Rails & jQuery Project: HikeIt

Posted by Nick-Damico on January 9, 2018

This project had me returning to my previous portfolio project from the Rails section named ‘HikeIt’. In short, ‘HikeIt’ was my attempt to create a social app which brought together my passion for hiking and a way for people to share the experience of getting outside and enjoying the National Parks.

A Blog about the app with more info can be found here

I was surprised how easy this project was for me to jump into and start coding away at the requirements. This is probably a testament to how good of a job Flatiron has done with teaching not only JavaScript fundamentals but AJAX and API’s. A true understanding of API’s, not only how to dig through the documentation of an API but how to implement my own API endpoints for making data accessible to others through my app. I’m very excited how far I’ve come in my programming career so far with this program.

Project Requirements

I’m going to touch quickly on a couple of the project requirements and briefly explain how I accomplished each.

**- Must render at least one index page (index resource - ‘list of things’) via jQuery and an Active Model Serialization JSON Backend. **

HikeIt has two index views which display all resources for ‘Hikes’, these are hiking events that a User plans and gets posted to an upcoming hike board. The RESTful route for this is /hikes. The other index is /hikingtrails which is a collection of all trails in the Great Smoky Mountain National park which are updated and collected using a scraper class in the services directory that collects the data from http://www.hikinginthesmokys.com/.

I made the decision to render the hikes index page because this is the most important resource in my app. I also knew this view used a lot of logic on the server to render and because of that would be a great challenge to replicate using only JSON data and JavaScript.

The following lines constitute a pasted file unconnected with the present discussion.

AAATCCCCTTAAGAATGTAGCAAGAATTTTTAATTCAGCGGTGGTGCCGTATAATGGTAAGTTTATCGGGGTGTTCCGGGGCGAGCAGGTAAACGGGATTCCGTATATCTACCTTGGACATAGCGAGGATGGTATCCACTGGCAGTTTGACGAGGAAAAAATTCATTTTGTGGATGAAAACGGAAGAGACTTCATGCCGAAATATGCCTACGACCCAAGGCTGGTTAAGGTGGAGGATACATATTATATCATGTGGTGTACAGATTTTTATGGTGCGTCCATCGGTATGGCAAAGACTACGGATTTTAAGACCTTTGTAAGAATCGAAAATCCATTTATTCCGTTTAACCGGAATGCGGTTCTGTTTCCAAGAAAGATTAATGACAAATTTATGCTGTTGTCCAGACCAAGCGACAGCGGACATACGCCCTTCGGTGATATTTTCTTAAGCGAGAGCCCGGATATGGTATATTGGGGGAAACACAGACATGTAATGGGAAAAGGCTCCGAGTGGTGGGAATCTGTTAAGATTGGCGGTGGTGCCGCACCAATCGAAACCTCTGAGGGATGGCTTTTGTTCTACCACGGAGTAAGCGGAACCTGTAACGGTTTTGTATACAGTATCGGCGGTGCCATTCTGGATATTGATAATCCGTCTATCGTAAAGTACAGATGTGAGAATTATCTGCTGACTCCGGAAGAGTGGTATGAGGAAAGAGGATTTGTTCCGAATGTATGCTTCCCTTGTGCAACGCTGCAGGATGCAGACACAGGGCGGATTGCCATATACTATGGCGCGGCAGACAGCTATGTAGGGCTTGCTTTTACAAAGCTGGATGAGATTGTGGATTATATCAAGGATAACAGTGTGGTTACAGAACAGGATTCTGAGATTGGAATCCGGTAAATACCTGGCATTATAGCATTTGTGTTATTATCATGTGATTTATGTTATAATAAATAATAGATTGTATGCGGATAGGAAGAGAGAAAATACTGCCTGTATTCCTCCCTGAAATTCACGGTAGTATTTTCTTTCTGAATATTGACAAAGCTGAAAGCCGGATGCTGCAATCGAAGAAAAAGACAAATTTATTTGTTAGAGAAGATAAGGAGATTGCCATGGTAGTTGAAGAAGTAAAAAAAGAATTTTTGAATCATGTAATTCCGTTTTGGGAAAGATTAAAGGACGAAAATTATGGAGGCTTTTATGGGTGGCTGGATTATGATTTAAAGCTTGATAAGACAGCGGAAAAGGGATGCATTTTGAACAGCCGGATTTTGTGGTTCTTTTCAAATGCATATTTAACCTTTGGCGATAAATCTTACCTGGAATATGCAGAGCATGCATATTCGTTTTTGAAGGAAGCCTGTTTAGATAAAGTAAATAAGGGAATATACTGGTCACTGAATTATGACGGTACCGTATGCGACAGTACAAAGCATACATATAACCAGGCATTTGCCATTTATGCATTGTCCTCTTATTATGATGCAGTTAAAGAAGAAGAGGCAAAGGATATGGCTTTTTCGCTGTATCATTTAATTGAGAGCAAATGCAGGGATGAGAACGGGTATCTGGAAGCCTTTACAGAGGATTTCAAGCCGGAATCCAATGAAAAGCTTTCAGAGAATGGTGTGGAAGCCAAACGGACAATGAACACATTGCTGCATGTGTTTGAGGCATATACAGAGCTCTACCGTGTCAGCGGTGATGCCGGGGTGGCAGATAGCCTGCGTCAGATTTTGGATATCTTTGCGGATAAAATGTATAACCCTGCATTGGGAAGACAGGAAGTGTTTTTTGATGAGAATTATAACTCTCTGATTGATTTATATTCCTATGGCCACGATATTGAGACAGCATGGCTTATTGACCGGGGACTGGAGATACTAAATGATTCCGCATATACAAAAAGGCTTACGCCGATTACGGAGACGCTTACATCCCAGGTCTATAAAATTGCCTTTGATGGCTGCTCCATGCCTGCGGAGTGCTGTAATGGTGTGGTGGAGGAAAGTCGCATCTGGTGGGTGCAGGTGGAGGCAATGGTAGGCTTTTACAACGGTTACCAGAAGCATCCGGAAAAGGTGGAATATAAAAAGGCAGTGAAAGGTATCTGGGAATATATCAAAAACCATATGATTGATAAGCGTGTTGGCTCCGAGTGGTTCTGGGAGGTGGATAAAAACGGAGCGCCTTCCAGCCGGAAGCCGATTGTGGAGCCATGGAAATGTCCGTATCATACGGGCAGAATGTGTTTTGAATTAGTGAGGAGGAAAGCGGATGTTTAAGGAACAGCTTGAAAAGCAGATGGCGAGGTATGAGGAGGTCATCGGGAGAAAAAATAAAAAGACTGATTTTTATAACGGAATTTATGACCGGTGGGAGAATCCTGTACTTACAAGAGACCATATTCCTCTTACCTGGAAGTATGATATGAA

Once I had Active Model Serializers gem installed and used the rails g serializer <modelname> command to setup serializer classes for all my models, it was just a matter of getting the index route to return JSON data

def index
		if params[:user_id] && @hikes = User.find_by(id: params[:user_id]).hikes
			@hikes
		else
			@hikes = Hike.all
		end
		respond_to do |format|
			format.html
			format.json { render json: @hikes, status: 200 }
		end
end

I used Bootstrap for layout and presentation along with a lot of custom CSS styles. Bootstrap can really clutter the markup with a lot of div’s and nested complexity so using Handlebars.js was the right solution for me. I used handlebars_assets gem. I’m going to write a blog in the next week on how to setup this gem and structure it within a Rails project, but for now, here is a screenshot of my project directory.

In brief, the templates are stored in a /templates directory and sub-directory for each resource was made. For me, this was a /hikes directory which holds template files with the same name as my .erb views only with a .hbs extension. Partial files are handled with a similar convention as erb with an underscore _filename.